And, because all writers have to have cats, here is my own little neko, Whiskey:


Tuesday, November 15, 2011

Guest Post -- JRo's Pet Words

I'm very happy to have MG and YA writer JRo (Jaye Robin Brown) as my guest on The Omniscient Third Person. I too definitely indulge my inner gangsta on occasion, usually when I'm alone in the car and I can crank up the crunk without scarring my Little Guy for life. What does one of her pet words have in common with one of my favorites, odsfish? They're both minced oaths. I think I'll write about them one of these days. Visit JRo at her blog, XO, L

I’m excited to have a chance to blog about words. Because words are power. Words can create entire worlds, paint pictures, and fill us with intense emotion. Words are also fun. Made-up words or words that just roll around and squish over your tongue. Words that make you giggle. Words are good medicine.

So, in no certain order, in stream of consciousness style, I give you a few of my favorites.

Juicy – Just say it. Juicy. That rounding of the mouth, the “oo” sound – the thought of ripe fruit, yellow-packaged gum, or a hot babe.

Obstreperous – This one requires a deepening of the voice. Imagine a British nanny, harrumphing her way across the page, complaining (her glasses on the bridge of her nose) about “controlling that obstreperous child.” I love this word. In a recent art project where my Art I students picked three words to describe themselves and made a collage with those words, my loud and uncontrollable sophomore girl picked this word for herself. And it’s perfect.

Shizz – Okay, this is one of those made-up words brought to us by pop culture icon, Snoop Dog. But it’s just fun to say, “That is the shizz!” It feels naughty. Like you’re cheating, because it’s a five letter word not a four letter word. It brings out your inner gangsta and makes you want to walk with a hitch in your stride. Fasnizzle my schnizzle, yo!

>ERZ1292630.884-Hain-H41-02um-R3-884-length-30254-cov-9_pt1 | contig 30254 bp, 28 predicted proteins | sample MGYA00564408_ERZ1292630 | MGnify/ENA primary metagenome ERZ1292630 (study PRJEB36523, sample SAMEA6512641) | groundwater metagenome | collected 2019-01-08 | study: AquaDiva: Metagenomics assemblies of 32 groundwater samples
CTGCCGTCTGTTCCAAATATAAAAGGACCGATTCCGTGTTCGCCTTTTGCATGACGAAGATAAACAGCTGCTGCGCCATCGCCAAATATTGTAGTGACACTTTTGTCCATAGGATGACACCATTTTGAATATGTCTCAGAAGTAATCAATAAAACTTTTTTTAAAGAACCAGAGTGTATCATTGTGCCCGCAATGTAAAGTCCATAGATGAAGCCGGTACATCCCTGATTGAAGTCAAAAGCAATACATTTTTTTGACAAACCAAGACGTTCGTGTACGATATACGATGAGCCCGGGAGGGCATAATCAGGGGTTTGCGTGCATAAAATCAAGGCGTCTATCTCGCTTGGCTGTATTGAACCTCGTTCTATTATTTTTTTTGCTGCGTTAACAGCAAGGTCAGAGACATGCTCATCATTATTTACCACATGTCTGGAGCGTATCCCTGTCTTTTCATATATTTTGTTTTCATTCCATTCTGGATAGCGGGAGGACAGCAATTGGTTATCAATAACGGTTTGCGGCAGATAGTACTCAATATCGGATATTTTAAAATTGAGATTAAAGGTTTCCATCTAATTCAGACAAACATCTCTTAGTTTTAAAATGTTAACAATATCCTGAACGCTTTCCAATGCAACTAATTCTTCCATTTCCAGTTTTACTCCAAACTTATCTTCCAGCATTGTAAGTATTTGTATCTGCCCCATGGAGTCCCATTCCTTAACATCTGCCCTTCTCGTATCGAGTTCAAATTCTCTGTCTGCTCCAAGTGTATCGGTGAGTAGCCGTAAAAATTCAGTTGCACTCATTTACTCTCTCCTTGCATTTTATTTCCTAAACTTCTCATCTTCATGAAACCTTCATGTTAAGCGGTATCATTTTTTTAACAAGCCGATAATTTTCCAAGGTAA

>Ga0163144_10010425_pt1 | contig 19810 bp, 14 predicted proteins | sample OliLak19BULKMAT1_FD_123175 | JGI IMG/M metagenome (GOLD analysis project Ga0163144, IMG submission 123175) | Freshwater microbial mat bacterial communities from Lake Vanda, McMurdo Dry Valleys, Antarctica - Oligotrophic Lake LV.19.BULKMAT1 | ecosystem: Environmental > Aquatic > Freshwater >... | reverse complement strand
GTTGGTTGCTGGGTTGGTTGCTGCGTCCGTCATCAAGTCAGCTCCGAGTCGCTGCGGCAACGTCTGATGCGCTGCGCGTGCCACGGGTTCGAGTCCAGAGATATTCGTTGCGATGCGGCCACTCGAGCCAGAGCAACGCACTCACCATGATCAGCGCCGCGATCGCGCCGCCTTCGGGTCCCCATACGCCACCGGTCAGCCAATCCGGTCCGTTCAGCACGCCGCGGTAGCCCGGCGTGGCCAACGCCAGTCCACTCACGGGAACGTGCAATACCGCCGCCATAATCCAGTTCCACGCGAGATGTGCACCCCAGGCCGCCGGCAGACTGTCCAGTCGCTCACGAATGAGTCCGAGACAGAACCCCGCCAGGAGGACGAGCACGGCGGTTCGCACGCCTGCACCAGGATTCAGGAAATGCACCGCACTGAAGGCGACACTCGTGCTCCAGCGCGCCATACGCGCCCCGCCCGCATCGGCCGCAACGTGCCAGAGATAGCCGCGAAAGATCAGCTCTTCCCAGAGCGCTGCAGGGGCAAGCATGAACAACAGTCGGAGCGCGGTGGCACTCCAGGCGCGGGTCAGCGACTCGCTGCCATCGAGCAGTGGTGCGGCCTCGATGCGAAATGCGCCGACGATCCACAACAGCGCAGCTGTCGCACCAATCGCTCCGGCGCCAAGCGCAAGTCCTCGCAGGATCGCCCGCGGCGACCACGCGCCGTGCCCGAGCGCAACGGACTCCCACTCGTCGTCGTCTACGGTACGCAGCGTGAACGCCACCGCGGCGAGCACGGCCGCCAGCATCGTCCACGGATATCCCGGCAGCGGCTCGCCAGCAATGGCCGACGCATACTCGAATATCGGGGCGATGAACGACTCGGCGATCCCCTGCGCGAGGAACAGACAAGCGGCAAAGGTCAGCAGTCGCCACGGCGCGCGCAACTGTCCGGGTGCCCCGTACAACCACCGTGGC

There are about a bazillion more most excellent words in our language. And don’t get me started on French – now there’s a language with some pretty words. But I’ll stop here, hoping you have a juicy day that is totally the shizz, even if you are feeling a bit obstreperous.


Thursday, November 10, 2011

A Great Price on Kindle Under the Green Hill

My wonderful publisher has set the Kindle price of Under the Green Hill at only $2.99! With the second book in the Green Hill series out now, this is a great opportunity to catch up on the first one. Thanks, Macmillan!! I'm not sure how long this special deal will last, so get while the gettin' is good!


Wednesday, November 9, 2011

Meet the Cover Characters

There are a lot of people (and fairies, and demon cats) on the cover of Guardian of the Green Hill, so I think I'll introduce you to a few of them. Today we have the star of the show, Meg Morgan.

Both Under the Green Hill and Guardian of the Green Hill are to a certain extent ensemble pieces, but Meg is the main character. She's twelve (she was older in earlier versions, but I'm a little old-fashioned and forget how elderly a thirteen year old girl can really be) and is an adorable little worry-wort with a mother-complex, who will take the weight of the world on her shoulders if it means saving those she loves.